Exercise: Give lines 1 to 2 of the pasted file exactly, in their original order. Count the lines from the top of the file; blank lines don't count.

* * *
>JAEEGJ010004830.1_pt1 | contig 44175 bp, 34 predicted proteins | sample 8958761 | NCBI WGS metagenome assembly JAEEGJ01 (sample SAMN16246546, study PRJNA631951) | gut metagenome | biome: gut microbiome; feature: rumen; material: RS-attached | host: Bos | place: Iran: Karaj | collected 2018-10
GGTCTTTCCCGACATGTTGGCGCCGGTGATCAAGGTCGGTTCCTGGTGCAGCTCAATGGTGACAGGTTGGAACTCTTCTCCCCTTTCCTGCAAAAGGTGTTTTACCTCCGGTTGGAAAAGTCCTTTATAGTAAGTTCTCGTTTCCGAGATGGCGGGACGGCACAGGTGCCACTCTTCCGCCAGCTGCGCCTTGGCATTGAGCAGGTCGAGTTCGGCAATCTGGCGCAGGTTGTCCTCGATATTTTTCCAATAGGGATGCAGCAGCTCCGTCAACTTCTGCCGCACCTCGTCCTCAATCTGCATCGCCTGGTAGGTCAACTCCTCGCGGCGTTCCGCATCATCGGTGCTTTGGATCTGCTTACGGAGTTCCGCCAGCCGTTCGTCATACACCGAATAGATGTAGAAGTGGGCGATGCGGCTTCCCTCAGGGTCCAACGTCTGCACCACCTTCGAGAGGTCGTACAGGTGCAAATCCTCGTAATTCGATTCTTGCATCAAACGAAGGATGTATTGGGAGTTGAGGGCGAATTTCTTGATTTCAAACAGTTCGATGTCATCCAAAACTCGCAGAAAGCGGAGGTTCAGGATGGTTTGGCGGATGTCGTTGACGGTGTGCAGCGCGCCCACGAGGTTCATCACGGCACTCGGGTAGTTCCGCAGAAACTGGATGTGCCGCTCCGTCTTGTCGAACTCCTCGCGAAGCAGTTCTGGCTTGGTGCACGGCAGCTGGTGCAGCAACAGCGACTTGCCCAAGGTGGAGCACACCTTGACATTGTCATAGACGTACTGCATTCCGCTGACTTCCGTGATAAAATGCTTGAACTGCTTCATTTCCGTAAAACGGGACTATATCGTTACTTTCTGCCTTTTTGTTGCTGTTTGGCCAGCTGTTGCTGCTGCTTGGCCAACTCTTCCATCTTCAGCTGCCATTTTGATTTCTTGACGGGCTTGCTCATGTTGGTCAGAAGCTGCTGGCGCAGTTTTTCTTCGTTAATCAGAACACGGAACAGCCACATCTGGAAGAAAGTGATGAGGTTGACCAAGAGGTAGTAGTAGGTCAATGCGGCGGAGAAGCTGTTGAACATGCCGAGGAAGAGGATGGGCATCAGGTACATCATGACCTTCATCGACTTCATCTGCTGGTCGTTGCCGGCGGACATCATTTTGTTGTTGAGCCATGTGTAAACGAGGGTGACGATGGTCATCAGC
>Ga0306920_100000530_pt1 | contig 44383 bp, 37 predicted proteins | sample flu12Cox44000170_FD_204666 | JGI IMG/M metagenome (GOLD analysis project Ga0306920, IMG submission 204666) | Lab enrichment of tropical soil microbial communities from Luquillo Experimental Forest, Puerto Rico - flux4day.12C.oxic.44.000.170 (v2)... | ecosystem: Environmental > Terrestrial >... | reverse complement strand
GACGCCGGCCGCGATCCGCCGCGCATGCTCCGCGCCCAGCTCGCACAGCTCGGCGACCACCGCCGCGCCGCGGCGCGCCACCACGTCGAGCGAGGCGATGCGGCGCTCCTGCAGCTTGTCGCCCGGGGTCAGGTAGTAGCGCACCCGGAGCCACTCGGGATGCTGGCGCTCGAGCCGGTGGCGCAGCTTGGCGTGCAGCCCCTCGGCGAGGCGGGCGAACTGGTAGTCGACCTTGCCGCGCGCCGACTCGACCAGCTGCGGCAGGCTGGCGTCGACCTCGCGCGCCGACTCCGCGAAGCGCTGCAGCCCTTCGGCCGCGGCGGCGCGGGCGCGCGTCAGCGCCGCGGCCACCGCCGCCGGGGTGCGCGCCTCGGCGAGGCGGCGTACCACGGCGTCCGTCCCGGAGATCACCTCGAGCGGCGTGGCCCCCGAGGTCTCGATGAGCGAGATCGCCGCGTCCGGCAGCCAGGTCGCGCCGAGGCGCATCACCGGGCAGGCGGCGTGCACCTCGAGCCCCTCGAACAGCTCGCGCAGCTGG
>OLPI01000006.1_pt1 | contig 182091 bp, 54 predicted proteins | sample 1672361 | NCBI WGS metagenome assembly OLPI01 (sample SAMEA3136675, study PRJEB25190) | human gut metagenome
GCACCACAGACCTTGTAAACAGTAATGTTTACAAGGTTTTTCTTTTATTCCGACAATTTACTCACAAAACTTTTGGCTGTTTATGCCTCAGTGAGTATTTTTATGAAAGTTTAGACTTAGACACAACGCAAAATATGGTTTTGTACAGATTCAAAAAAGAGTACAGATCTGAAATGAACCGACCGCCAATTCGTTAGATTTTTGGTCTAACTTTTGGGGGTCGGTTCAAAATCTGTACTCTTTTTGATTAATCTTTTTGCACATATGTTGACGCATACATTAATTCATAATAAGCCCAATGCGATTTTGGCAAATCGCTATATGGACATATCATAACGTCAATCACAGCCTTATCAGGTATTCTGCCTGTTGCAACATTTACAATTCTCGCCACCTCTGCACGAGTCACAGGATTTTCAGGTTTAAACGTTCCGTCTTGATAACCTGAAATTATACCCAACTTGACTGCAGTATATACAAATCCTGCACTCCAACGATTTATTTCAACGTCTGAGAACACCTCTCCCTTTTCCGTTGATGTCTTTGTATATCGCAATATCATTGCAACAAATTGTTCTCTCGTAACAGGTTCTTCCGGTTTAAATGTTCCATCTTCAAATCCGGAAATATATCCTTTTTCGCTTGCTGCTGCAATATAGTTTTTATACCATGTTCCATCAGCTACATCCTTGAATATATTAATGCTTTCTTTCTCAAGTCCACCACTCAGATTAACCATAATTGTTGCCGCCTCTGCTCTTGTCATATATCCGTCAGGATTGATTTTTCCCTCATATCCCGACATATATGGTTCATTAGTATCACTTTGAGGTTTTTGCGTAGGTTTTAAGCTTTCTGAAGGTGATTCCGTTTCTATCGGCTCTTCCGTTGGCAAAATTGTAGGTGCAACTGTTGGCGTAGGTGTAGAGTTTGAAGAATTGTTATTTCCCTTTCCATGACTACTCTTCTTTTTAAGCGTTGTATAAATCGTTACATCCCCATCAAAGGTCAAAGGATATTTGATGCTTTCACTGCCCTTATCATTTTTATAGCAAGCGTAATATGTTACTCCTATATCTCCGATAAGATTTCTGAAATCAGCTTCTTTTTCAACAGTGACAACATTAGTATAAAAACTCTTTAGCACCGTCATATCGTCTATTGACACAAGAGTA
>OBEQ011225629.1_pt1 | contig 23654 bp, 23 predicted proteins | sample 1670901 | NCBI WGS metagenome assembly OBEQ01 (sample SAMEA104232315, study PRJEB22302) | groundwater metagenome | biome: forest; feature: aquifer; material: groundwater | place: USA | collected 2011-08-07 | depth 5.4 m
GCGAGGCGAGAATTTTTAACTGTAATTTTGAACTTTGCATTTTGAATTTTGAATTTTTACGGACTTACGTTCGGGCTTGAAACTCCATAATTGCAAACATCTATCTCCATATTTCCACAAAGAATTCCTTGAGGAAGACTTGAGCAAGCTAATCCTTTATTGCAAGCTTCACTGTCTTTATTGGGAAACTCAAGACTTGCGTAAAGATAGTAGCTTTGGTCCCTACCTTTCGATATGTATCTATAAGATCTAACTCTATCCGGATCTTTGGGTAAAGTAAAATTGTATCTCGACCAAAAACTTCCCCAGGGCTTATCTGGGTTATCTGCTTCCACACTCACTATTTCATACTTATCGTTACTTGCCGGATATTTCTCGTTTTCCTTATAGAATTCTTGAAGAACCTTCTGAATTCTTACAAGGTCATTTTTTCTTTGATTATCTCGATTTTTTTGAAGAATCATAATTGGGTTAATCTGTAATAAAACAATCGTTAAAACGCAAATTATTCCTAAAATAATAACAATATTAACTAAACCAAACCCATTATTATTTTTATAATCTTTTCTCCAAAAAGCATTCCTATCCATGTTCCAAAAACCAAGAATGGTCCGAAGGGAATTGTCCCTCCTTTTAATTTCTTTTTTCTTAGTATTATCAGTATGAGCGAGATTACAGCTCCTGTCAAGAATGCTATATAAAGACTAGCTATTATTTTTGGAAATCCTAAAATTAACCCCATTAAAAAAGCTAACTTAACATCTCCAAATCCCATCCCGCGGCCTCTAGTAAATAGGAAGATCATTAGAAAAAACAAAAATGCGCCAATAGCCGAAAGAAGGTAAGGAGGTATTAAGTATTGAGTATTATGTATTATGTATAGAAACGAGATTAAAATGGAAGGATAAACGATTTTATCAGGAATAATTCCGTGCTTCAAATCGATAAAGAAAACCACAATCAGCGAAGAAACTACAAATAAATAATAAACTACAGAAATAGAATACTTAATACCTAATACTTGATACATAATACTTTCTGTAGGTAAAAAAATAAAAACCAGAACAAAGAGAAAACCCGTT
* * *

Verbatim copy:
>JAEEGJ010004830.1_pt1 | contig 44175 bp, 34 predicted proteins | sample 8958761 | NCBI WGS metagenome assembly JAEEGJ01 (sample SAMN16246546, study PRJNA631951) | gut metagenome | biome: gut microbiome; feature: rumen; material: RS-attached | host: Bos | place: Iran: Karaj | collected 2018-10
GGTCTTTCCCGACATGTTGGCGCCGGTGATCAAGGTCGGTTCCTGGTGCAGCTCAATGGTGACAGGTTGGAACTCTTCTCCCCTTTCCTGCAAAAGGTGTTTTACCTCCGGTTGGAAAAGTCCTTTATAGTAAGTTCTCGTTTCCGAGATGGCGGGACGGCACAGGTGCCACTCTTCCGCCAGCTGCGCCTTGGCATTGAGCAGGTCGAGTTCGGCAATCTGGCGCAGGTTGTCCTCGATATTTTTCCAATAGGGATGCAGCAGCTCCGTCAACTTCTGCCGCACCTCGTCCTCAATCTGCATCGCCTGGTAGGTCAACTCCTCGCGGCGTTCCGCATCATCGGTGCTTTGGATCTGCTTACGGAGTTCCGCCAGCCGTTCGTCATACACCGAATAGATGTAGAAGTGGGCGATGCGGCTTCCCTCAGGGTCCAACGTCTGCACCACCTTCGAGAGGTCGTACAGGTGCAAATCCTCGTAATTCGATTCTTGCATCAAACGAAGGATGTATTGGGAGTTGAGGGCGAATTTCTTGATTTCAAACAGTTCGATGTCATCCAAAACTCGCAGAAAGCGGAGGTTCAGGATGGTTTGGCGGATGTCGTTGACGGTGTGCAGCGCGCCCACGAGGTTCATCACGGCACTCGGGTAGTTCCGCAGAAACTGGATGTGCCGCTCCGTCTTGTCGAACTCCTCGCGAAGCAGTTCTGGCTTGGTGCACGGCAGCTGGTGCAGCAACAGCGACTTGCCCAAGGTGGAGCACACCTTGACATTGTCATAGACGTACTGCATTCCGCTGACTTCCGTGATAAAATGCTTGAACTGCTTCATTTCCGTAAAACGGGACTATATCGTTACTTTCTGCCTTTTTGTTGCTGTTTGGCCAGCTGTTGCTGCTGCTTGGCCAACTCTTCCATCTTCAGCTGCCATTTTGATTTCTTGACGGGCTTGCTCATGTTGGTCAGAAGCTGCTGGCGCAGTTTTTCTTCGTTAATCAGAACACGGAACAGCCACATCTGGAAGAAAGTGATGAGGTTGACCAAGAGGTAGTAGTAGGTCAATGCGGCGGAGAAGCTGTTGAACATGCCGAGGAAGAGGATGGGCATCAGGTACATCATGACCTTCATCGACTTCATCTGCTGGTCGTTGCCGGCGGACATCATTTTGTTGTTGAGCCATGTGTAAACGAGGGTGACGATGGTCATCAGC